Immoral certainty, abhorrent acts

Immoral certainty by Robert K. Tanenbaum
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Immoral Certainty. By Robert K. Tanenbaum. Dutton Co., 1991. Re-issue: Open Road Media, 2010.

Moral and immoral certainty

Again Robert K. Tanenbaum, former Chief of Homicide for the New York County DA’s office, discusses a chilling subject. He introduces it with a legal phrase fraught with meaning, but which needs explaining. But this time he uses a play on such a phrase.

Moral certainty, in criminal law, is a state of mind for a trier of fact – usually a jury. A morally certain juror can judge a man guilty in good conscience. In general, a morally certain person knows he or she has made no mistake. He or she need accept no blame, even if he or she did make a mistake.

So what can immoral certainty mean? Tanenbaum explains. Immoral certainty means knowing that, no matter what immoral thing you did, no one will ever call you to account. An immorally certain person holds himself or herself above the laws of man and God. Such people also think they’ve “covered all the bases.” None can suspect them; indeed none dare suspect them. So they make the most dangerous criminals any prosecutor might ever come across.

In this disturbing story, Tanenbaum’s central character deals with people having this immoral certainty. Three of them form the worst nuclear family he hopes he’ll ever see. The rest are the clients of the matriarch of this family. And what is her stock-in-trade? Children. Some of these children, their parents entrust to her care. Others, one of her sons grooms and snatches off the street.

Hiding within corrupt institutions

But the true source of this matriarch’s immoral certainty is her affiliation with a respectable institution. Before Tanenbaum’s hero finishes, he will find this person lurking within New York City’s Catholic Church. Worse yet, she will have priests—and judges and other “respectable citizens”—as clients. So her immoral certainty comes from her privileged position, and a network of protectors.

Furthermore, she cherishes a delusion that her other son, while not taking part in her particular crimes, will someday come to great power. For in fact, she doesn’t merely prostitute children, but also sacrifices some of them—literally—to Satan. She thinks this other son will benefit from Satan’s power, if she appeases him with enough such blood sacrifices. Accordingly she cheerfully gets him out of whatever trouble he falls into. As a result, he burglarizes, defrauds, and even murders with absolute impunity. Until at last one prosecutor decides he will bring them all to book. And he will do this, no matter how much immoral certainty they delude themselves with—or can make real.

All this shows the passion that drives Tanenbaum. His passion for the law, one can see in his career. But here, and in his other works, he shows another passion. Many, many people work under such immoral certainty as these villains show. And they cloak themselves behind and within many respectable institutions and professions, including the law itself. Tanenbaum lives to expose such people—or to expose such kinds of people. Look carefully at these high-minded places, he warns on every page. You never know what dark deeds go on there. The inner room, or the dark cellar, one should fear more than the dark alley. For there the dark deeds go on where one least expects them.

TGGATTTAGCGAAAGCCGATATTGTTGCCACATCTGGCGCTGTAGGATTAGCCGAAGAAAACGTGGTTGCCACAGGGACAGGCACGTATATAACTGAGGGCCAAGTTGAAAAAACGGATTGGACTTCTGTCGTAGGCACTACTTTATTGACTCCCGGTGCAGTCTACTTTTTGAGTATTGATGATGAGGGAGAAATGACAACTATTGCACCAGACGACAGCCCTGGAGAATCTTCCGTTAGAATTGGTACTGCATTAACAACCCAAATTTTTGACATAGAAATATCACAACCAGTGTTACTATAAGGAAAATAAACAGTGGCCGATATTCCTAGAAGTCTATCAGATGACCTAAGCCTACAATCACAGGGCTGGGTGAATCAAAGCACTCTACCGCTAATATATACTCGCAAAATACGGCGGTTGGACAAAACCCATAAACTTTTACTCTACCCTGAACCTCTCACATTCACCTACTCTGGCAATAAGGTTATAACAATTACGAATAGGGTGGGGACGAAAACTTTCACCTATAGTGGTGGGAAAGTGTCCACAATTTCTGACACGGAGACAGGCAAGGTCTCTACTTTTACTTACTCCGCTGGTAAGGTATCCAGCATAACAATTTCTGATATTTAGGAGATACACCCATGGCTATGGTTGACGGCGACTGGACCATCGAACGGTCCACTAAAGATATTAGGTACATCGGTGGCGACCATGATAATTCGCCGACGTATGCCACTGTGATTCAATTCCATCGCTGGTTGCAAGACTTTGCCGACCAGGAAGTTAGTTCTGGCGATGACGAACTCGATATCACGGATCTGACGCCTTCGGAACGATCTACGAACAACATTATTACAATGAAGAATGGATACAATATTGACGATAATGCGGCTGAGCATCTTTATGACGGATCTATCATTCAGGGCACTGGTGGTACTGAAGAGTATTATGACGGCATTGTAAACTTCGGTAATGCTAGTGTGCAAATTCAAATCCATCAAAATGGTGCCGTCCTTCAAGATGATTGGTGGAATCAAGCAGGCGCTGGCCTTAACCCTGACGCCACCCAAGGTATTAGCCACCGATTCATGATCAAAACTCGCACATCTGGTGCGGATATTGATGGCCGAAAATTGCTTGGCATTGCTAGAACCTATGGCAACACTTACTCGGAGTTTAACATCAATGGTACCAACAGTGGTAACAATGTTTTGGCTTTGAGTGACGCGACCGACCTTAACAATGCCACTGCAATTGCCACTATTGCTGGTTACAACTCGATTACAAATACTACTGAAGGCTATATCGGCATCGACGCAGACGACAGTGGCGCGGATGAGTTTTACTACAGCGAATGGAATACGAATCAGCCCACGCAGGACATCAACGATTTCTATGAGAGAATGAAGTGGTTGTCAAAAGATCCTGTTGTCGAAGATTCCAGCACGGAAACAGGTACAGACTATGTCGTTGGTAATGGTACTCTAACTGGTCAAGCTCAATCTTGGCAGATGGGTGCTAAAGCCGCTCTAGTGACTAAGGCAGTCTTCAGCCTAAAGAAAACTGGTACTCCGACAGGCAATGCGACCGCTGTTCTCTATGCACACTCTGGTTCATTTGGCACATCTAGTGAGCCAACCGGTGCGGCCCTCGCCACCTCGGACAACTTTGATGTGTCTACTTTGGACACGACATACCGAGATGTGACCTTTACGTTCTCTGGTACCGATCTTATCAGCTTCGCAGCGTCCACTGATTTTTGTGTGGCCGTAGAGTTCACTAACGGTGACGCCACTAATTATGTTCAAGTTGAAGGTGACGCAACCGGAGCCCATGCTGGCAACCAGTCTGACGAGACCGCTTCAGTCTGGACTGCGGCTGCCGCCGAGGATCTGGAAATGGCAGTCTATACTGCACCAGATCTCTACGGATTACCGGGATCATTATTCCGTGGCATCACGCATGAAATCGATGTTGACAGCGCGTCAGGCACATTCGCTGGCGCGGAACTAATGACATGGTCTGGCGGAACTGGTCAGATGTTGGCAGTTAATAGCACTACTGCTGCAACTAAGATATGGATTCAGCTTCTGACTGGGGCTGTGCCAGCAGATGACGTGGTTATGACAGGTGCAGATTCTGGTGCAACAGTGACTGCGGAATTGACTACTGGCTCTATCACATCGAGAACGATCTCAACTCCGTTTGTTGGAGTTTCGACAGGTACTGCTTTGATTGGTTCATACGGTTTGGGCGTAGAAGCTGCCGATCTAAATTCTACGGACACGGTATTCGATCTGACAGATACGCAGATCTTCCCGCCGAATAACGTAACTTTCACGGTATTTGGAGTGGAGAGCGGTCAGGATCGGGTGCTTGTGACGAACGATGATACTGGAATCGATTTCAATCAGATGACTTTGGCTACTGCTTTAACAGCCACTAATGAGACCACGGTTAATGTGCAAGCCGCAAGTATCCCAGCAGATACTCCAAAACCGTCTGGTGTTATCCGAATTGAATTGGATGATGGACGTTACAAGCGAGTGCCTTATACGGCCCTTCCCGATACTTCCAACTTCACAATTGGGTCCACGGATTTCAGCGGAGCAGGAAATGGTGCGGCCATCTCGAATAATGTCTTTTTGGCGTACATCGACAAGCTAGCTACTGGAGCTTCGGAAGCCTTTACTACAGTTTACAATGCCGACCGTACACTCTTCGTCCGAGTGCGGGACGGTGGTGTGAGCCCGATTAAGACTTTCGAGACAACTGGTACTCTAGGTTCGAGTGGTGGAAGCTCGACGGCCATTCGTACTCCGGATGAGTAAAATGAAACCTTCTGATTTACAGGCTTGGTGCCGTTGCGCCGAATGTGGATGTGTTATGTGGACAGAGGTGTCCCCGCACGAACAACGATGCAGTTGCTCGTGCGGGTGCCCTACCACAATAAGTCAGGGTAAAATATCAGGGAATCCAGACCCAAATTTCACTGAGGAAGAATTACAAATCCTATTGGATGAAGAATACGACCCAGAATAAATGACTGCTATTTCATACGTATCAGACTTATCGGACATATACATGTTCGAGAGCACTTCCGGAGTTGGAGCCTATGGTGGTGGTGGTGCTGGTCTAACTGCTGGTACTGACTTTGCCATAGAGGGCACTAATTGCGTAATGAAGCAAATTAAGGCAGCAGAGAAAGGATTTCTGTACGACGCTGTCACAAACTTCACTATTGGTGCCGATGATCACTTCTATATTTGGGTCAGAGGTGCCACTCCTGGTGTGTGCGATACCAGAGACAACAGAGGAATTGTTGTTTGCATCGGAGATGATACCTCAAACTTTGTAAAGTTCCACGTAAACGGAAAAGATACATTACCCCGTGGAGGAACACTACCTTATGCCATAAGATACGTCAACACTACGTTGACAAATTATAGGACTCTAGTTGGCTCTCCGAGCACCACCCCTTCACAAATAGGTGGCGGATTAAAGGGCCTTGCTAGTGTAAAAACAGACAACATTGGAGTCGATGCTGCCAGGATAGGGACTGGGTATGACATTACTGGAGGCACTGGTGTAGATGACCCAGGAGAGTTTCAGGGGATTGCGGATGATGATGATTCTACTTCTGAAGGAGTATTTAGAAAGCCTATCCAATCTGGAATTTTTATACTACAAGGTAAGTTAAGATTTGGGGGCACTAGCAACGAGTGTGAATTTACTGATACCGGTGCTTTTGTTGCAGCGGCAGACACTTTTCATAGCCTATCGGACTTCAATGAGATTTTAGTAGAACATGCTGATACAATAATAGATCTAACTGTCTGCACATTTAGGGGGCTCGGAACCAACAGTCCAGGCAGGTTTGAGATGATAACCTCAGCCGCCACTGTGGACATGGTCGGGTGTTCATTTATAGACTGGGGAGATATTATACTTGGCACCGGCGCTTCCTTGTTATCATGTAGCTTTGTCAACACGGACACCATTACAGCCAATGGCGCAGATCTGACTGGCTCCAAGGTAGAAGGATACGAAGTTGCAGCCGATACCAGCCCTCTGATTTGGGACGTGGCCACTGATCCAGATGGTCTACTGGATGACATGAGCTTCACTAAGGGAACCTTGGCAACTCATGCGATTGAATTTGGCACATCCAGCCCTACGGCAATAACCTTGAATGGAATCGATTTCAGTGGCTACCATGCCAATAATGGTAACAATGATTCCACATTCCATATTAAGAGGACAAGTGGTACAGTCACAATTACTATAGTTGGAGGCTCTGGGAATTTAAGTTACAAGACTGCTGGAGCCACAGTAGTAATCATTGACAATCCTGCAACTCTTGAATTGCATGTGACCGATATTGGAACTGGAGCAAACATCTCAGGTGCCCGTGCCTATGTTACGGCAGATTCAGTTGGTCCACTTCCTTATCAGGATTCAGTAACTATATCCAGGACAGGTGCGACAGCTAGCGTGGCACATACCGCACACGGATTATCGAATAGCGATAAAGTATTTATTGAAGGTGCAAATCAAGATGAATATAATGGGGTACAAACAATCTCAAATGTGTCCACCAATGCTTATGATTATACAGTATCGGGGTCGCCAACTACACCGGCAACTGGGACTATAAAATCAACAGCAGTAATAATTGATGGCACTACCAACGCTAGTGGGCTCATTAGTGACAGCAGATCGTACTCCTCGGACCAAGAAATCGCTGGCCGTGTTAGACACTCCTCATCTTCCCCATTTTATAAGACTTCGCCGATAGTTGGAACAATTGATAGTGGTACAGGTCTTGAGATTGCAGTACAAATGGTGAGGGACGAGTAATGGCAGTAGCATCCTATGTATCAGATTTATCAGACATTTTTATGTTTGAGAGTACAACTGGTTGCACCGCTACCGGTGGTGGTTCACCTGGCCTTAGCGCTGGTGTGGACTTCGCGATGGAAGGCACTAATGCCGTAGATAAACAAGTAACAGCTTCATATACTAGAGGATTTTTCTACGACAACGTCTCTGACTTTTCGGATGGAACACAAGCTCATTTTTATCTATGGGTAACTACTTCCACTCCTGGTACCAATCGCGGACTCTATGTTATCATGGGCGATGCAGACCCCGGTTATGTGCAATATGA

Minor points

Tanenbaum’s prose suffers—though one can debate this—from a decision he made early in his writing and never changed. He writes in an omniscient, ever shifting, point of view. A good scenarist could turn that easily into a movie treatment. But the author always has a problem. Sometimes he must withhold information about the memories and motives of the character having the point of view. By convention, a novelist usually shares everything from the head of the point-of-view character, and nothing from the head of any other.

But this also goes to the tension between mystery and suspense. Mystery means why events fall out as they do. That includes who did the deed, and how, and what else did he do. Suspense means: will someone stop an evil person from killing another person—or killing any more people? An author has to tell just enough so the reader will know the threat, and the target. Few authors balance mystery and suspense as well as Tanenbaum does.

Still current

Tanenbaum, as he did in two earlier works, writes about a subject current when he wrote it, or at least fresh in the public mind. To write a novel that still gives a reader chills, long after the subject is no longer current, is a great achievement. Tanenbaum does this in Immoral Certainty. Except this subject is still current, though in a slightly different sense. Sexual scandal has touched the Roman Catholic Church, in real life. (And scarcely a single archdiocese may have escaped the scandal.)

More to the point, we all need to examine critically all institutions that ask us to trust them. That need will stay current. Tanenbaum sharply reminds of that here. Presumably he has done it twenty-six times already, and won’t stop.

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Terry A. Hurlbut has been a student of politics, philosophy, and science for more than 35 years. He is a graduate of Yale College and has served as a physician-level laboratory administrator in a 250-bed community hospital. He also is a serious student of the Bible, is conversant in its two primary original languages, and has followed the creation-science movement closely since 1993.

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